DIY Bourbon Tasting Party Tips
Tasting parties, usually reserved for wines, are now being hosted for bourbons due to the meteoric rise in bourbon’s popularity. But, if you’ve looked into any of the ones near you, you’ve likely noticed that they’re being hosted by one particular brand and therefore have offerings limited to that brand.
So, if you want to try a variety of bourbons and learn about the differences through a hands-on experience, you’ll have to throw your own bourbon tasting party! Having a bourbon-themed party is a great way to have fun learning something new. Whether your guests are casual bourbon fans or experienced connoisseurs, we’ve put together some tips to get the most out of your bourbon bash.
You’ll want to keep the guest list to around 10 people. This allows for easier discussions as well as allowing you to buy only one bottle of each bourbon. Each 750ml bottle contains just over 25 ounces which means each guest gets a 2 ounce pour and you get some left over at the end.
Glencairn glasses, available at Spec’s, have the perfect tulip shape for showcasing bourbon’s flavors so they’re the preferred stemware, but really any tumbler or rocks glasses will do.
Creating Bourbon Flights
Utilizing the category model for creating your bourbon flight presents opportunities to educate your guests and ensures a variety of flavors. Ask a Spec’s expert to help you locate bourbons in the following tasting categories: Low proof Bourbon (80-85 proof), wheated Bourbon, rye whiskey, small batch, single barrel or barrel strength.
You can do flights of bourbons in similar categories, or similar regions, or you can choose to have flights of contrasting bourbons such as bourbons from different states, single barrels from different distillers, different mash bills, or whatever you desire.
You should have cool, distilled water on hand to use as a palate cleanser between tastes. The water is also used to splash the bourbon and for this we suggest using an eyedropper for precise control. Splashing bourbon has been proven to bring the flavors and aromas to the surface and thereby provide a more accurate representation of the bourbons taste profile. You want distilled water to ensure there is no iron in it as iron ruins the taste of whiskey. This is why bourbon is mostly made in central Kentucky as this region of the state sits on a limestone shelf that naturally filters iron out of the streams and creeks.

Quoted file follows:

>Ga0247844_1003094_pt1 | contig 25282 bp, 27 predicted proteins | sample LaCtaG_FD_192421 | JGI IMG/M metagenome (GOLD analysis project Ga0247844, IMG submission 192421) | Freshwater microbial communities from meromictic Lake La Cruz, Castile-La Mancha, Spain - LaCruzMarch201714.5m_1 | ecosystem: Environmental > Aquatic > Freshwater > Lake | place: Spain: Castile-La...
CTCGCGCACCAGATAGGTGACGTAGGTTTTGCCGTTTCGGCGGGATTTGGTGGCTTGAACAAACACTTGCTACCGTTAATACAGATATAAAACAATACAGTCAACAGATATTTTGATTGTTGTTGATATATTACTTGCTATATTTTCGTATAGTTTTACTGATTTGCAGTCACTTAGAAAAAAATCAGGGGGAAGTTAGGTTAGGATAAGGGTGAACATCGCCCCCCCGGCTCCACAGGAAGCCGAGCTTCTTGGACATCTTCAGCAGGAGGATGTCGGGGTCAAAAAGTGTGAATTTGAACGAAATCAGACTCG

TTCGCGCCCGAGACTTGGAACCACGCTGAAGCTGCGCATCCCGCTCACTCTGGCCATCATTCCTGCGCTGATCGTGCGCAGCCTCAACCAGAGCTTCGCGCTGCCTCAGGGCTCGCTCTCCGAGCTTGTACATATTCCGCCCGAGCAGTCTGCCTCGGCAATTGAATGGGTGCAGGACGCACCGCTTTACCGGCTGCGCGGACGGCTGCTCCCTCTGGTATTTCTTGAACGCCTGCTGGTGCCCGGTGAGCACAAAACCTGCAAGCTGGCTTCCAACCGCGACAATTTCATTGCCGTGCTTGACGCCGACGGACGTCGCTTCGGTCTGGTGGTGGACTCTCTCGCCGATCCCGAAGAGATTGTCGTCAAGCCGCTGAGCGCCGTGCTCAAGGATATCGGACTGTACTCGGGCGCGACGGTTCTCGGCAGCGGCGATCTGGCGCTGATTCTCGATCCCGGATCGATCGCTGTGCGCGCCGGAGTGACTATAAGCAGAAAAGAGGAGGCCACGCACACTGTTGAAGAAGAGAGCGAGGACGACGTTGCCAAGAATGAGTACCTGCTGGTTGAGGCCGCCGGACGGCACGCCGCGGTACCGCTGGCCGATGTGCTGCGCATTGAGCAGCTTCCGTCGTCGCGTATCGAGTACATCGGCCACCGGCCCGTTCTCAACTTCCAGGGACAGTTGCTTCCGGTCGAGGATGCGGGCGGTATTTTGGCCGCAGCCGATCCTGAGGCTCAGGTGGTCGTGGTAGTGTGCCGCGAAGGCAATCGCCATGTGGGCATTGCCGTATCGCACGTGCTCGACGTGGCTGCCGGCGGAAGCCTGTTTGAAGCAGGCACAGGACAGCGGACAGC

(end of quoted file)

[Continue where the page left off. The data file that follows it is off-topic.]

If you’re hosting a party of any kind, you’ll have food available. A bourbon tasting party is no different. You’ll want to have foods that work well with the bourbon. Aged parmesan is an excellent choice. Dried cranberries or cherries work wonderfully to balance the natural bitterness of bourbon with their tartness. Dark chocolate and walnuts deepen, yet mellow the flavor, while crackers act as a palate cleanser. A standard meat and cheese tray is a great accompaniment to bourbon.
When tasting bourbon, you’re evaluating four attributes – appearance, aroma, taste, and finish.
The shade of amber can help you determine the proof and even hint at the age. The darker the color the higher the proof and the lighter the color the lower the proof.
When smelling the bourbon, don’t swirl it around the glass like wine, instead bring it carefully to your nose and smell with your mouth open. Make note of the scents you’re able to pick out.
It’s recommended that you swish the bourbon around your mouth as each section of your tongue will pick up different flavors giving you a more complete taste. There ae five flavor categories for bourbon: Fruit/Floral, Wood, Grain, Sweet, and Spice. These flavors breakdown further for finer and finer descriptions.
If the taste lingers for a while, that’s a long finish. If it dissipates quickly, that’s a short finish. A warm sensation in your upper body is referred to by some as the “Kentucky Hug.”
After you’ve tasted it, try adding one drop of water and making note of the differences you experience. Then try two drops, but don’t over-water it!
No matter how you do your tasting, the best thing you can do is have fun – this is bourbon after all!